The fixture occurred just after the proposed takeover from Queens Park Rangers, a time when the Club was still struggling for its life. These rousing words from Bees Manager, Jimmy Sirrel, sum up the situation, yet offered hope of happier times ahead. Times like we are witnessing now.
“To the future – this is a great club, Brentford will go to the top eventually, these things go in cycles. Seven seasons ago the position was somewhat similar from the playing point of view, although I cannot imagine the financial aspect being worse than it is today. It is difficult to find young mobile players, who are capable of playing first team football, at a small fee; you can obtain older experienced players on these terms – and if the team is winning they will do a good job.
“However, should the results go against you, that is an excuse for the supporters to stay away from your games. You, the supporter, can live up to your title by backing the team in their efforts, for their aim is mine – better football. This is a great club, with a great past, and it is this spirit that will lift us to Division One. You deserve what I strive for – Brentford with honour.”
Sirrel was a much-loved and a respected figure in the footballing world, and it was under his charge that The Bees produced a fantastic cup upset against today’s visitors, Hull City, as told by George Sands, the great Middlesex Chronicle reporter, in September 1968:
“Eleven thousand, four hundred and eighty-six people – nearly twice the average home league attendance for last season – saw Brentford put on a sparkling display on Wednesday evening to knock Second Division Hull City out of the Football League Cup. For Griffin Park fans, it was a night of nights with hardly one of the 90 minutes ticking away without bringing its thrill.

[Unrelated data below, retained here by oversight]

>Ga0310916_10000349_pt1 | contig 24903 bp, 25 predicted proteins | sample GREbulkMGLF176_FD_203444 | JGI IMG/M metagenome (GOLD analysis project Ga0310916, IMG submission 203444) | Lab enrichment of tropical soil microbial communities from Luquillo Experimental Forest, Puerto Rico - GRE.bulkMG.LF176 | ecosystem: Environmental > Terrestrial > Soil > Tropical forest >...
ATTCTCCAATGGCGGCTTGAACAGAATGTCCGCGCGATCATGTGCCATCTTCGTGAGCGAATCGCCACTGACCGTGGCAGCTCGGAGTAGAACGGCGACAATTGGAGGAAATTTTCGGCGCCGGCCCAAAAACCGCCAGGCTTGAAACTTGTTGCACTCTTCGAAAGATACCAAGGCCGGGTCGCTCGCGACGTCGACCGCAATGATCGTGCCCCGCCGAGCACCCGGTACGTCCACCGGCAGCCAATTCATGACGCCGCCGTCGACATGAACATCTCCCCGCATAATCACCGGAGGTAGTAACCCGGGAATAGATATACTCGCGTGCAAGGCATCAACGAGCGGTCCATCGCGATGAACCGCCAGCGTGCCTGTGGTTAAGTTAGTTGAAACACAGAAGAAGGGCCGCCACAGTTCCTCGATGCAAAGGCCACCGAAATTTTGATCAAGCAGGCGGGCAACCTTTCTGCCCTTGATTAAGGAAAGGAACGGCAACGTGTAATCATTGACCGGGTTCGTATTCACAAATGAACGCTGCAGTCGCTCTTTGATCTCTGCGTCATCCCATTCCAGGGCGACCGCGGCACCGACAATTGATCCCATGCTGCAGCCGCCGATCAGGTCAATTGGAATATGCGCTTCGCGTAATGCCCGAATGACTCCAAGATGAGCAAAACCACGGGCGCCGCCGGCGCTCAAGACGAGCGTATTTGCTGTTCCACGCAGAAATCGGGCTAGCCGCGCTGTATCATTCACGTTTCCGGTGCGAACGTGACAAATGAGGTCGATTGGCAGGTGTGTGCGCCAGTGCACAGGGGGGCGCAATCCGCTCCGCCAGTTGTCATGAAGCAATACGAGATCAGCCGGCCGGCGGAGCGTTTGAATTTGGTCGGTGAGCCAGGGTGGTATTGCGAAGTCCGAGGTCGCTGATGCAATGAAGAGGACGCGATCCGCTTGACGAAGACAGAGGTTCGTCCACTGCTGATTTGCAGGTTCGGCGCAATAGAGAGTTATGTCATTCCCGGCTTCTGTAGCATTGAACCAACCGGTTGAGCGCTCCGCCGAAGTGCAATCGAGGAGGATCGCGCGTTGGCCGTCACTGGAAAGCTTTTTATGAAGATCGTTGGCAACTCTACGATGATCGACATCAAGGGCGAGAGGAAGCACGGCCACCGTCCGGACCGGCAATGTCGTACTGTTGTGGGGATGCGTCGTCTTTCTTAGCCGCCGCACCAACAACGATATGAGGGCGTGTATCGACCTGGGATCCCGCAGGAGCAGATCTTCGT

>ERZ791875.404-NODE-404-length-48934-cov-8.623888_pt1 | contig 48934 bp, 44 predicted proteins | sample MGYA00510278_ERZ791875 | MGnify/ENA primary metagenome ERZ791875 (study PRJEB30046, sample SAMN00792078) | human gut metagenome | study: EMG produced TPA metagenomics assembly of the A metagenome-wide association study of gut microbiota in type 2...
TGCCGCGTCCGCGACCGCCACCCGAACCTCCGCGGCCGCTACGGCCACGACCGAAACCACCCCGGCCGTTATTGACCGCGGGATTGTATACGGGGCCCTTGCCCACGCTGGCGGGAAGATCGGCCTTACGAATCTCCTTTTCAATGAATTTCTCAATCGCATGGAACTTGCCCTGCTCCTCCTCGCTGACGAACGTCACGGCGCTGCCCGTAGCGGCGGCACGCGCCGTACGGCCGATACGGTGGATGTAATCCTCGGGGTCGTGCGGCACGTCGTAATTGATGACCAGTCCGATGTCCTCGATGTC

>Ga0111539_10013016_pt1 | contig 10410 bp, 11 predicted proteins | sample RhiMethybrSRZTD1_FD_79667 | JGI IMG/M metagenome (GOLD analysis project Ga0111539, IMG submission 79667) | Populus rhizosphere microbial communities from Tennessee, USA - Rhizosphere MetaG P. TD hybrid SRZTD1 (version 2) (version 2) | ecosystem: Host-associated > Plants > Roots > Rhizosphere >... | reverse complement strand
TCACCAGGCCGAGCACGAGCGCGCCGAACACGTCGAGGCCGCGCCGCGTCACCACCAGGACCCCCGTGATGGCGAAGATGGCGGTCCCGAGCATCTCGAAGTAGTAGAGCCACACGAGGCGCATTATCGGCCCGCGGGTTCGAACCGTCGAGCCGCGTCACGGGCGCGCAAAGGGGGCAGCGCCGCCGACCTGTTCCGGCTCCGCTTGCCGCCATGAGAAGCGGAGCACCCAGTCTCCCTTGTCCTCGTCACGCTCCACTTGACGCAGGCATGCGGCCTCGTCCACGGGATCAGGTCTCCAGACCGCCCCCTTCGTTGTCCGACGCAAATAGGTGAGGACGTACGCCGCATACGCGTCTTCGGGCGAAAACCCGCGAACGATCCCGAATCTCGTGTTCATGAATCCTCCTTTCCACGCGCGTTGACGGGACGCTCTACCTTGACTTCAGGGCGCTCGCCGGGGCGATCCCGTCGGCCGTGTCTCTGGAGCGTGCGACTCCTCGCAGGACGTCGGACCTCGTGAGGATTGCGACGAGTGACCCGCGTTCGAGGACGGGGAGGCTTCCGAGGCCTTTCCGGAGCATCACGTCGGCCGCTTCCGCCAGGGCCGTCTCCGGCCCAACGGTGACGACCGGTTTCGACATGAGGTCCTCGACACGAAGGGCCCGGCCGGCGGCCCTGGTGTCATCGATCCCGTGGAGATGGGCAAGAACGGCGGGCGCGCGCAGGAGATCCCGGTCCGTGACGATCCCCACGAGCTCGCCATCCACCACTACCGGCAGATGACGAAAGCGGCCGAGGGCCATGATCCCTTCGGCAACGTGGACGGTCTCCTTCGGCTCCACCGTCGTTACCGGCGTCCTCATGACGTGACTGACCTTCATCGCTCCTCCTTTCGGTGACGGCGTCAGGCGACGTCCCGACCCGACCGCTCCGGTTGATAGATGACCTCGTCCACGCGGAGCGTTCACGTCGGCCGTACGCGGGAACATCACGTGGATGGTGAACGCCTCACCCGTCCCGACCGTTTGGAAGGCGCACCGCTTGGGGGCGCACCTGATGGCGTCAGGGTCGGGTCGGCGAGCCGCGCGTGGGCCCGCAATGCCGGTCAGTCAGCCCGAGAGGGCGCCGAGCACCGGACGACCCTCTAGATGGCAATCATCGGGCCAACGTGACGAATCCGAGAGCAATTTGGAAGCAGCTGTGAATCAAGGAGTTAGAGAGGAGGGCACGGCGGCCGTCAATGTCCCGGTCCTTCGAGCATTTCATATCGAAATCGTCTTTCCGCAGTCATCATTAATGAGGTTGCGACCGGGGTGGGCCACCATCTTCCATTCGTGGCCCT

“Three great goals? Yes they were. Since missing a couple of Christmas matches in 1953, I’ve seen 631 Brentford league and cup games without a break, and although memory is apt to play tricks with the most vivid recollections being the more recent ones, I cannot call to mind a single one of those matches in which the Bees netted three goals of such high quality… In the eighth minute came the goal that sparked Brentford’s victory. From what, until a couple of years ago, would have been called a right-half position, George Dobson sent a perfect pass into the centre-circle where Allan Mansley neatly collected it, nonplussed Wilson with a quick dart and sped on to lift the ball over McKenzie and into the empty net which seemed almost eager to receive it.
"In the 38th minute a 2-0 scoreline became more than a Brentford dream. John Richardson took a throw-in opposite the penalty area and Bobby Ross back-headed to Ron Fenton who nodded into the net. And at the interval the Bees trooped off to an ovation that shook the Griffin Park stands. The clincher came early in the second half. Simpkin made a hash of an intended back-pass and Mansley wasn’t in the mood to miss a chance like that. Accelerating immediately into top speed (he seems fast enough these days to head in goals from his own centres) Allan raced to the penalty-line and hit a snorter which lifted the netting before McKenzie could even shape to meet the shot.”
If you are yet to secure your copy of the Big Book of Griffin Park, or the 125 Year Anniversary book, pay a visit to the Brentford Club shop after the game, or purchase online here. The 400-page books are crammed full of amazing photographs and stories from each year of the club’s life at Griffin Park and have received amazing reviews from fans.
Words of wisdom: Brentford Manager Jimmy Sirrel speaks with new signings Dennis Hunt (left) and Pat Terry (centre)